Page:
Essentially, anyone with a farm will be entitled to install wind turbines, with virtually no setback, and this will pre-empt any local zoning. So beautiful vistas in places like Portsmouth and Jamestown will be up for grabs, and there will be no consideration of the effect on the historic beauty of the area or impact on people’s real estate use or resale values.
The company that installed the turbine, AAER of Canada, went bankrupt a year after installation, and left Portsmouth with no warranty. Even worse, the chief executive of the company hired to oversee maintenance of the turbine stated that gearbox failures occur in "10 percent of turbines nationwide".
Because wind power drains money from our economy, it doesn't, and won't in the future, create jobs. It will actually cost jobs. The money, much of which will go overseas, will no longer be available to spend on food, clothing, shelter and medical care in Rhode Island.
Where does the money go?
So how ironic would it be if Massachusetts consumers end up paying higher electric rates because of the Cape Wind project, but Rhode Island gets the lion's share of the jobs? ...There are already a host of reasons to dislike this project - the location, the financing, the cost to consumers. Now we might get one more.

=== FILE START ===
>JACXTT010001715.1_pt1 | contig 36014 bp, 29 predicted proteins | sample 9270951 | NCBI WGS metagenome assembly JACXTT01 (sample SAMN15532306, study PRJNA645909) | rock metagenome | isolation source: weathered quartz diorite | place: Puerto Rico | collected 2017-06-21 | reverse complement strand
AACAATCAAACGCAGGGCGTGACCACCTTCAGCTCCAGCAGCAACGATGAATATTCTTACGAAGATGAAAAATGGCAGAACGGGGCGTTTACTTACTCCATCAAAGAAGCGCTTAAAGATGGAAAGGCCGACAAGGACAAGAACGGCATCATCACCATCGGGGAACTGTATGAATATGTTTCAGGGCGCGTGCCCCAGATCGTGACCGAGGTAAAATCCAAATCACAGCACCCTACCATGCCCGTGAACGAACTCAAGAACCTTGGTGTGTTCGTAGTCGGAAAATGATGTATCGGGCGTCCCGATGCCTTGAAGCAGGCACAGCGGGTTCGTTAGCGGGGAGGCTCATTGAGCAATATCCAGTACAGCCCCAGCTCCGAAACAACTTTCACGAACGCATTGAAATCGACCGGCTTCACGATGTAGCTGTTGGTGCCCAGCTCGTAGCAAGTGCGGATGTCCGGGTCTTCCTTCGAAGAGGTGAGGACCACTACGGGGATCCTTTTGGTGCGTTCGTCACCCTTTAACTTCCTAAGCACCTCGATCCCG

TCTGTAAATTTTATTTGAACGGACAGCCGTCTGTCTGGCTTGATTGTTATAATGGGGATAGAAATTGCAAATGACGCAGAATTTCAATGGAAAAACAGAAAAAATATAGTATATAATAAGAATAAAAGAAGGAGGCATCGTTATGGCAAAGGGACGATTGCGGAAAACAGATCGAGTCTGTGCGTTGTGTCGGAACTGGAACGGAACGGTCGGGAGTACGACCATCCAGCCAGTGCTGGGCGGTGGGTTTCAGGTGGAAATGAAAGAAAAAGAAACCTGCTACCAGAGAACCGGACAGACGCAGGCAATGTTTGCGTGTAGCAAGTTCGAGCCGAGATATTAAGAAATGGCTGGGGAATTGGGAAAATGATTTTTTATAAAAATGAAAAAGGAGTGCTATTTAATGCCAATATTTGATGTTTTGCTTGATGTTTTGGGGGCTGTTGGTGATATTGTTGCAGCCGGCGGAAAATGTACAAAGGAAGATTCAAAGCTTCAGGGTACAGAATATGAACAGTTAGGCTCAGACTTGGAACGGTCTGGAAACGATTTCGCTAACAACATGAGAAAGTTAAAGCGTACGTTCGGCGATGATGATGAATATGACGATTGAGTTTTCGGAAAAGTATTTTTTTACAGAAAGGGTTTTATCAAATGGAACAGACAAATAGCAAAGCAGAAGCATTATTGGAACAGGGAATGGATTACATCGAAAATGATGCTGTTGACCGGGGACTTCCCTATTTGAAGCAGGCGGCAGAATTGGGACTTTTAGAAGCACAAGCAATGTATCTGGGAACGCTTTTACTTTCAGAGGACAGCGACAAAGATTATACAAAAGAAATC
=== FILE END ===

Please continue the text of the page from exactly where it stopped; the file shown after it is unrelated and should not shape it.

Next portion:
But the way a bill was written for Deepwater Wind in the General Assembly lacked the kind of transparency and concern for oversight that the public expects. (The bill did get better, with the role of the Public Utilities Commission apparently being properly restored, among other improvements.)
The idea that it should start with an expensive eight-turbine "demonstration project" never made that much sense to us.
The Block Island wind farm has new life. Both houses of the General Assembly passed a law this week that call for the Public Utilities Commission to revisit a modified power agreement between Deepwater Wind and National Grid.
Under the guise of supporting renewable-energy projects, a pair of bills designed to remove the Public Utilities Commission from its traditional role of regulating the acquisition and distribution of electricity to citizens have been racing through the Rhode Island General Assembly.
One has already passed and was signed by the governor within four weeks of its introduction.
The Rhode Island Public Utilities Commission made a unanimous decision to deny the contract between Deepwater Wind and National Grid for the Block Island wind-farm project because it costs too much.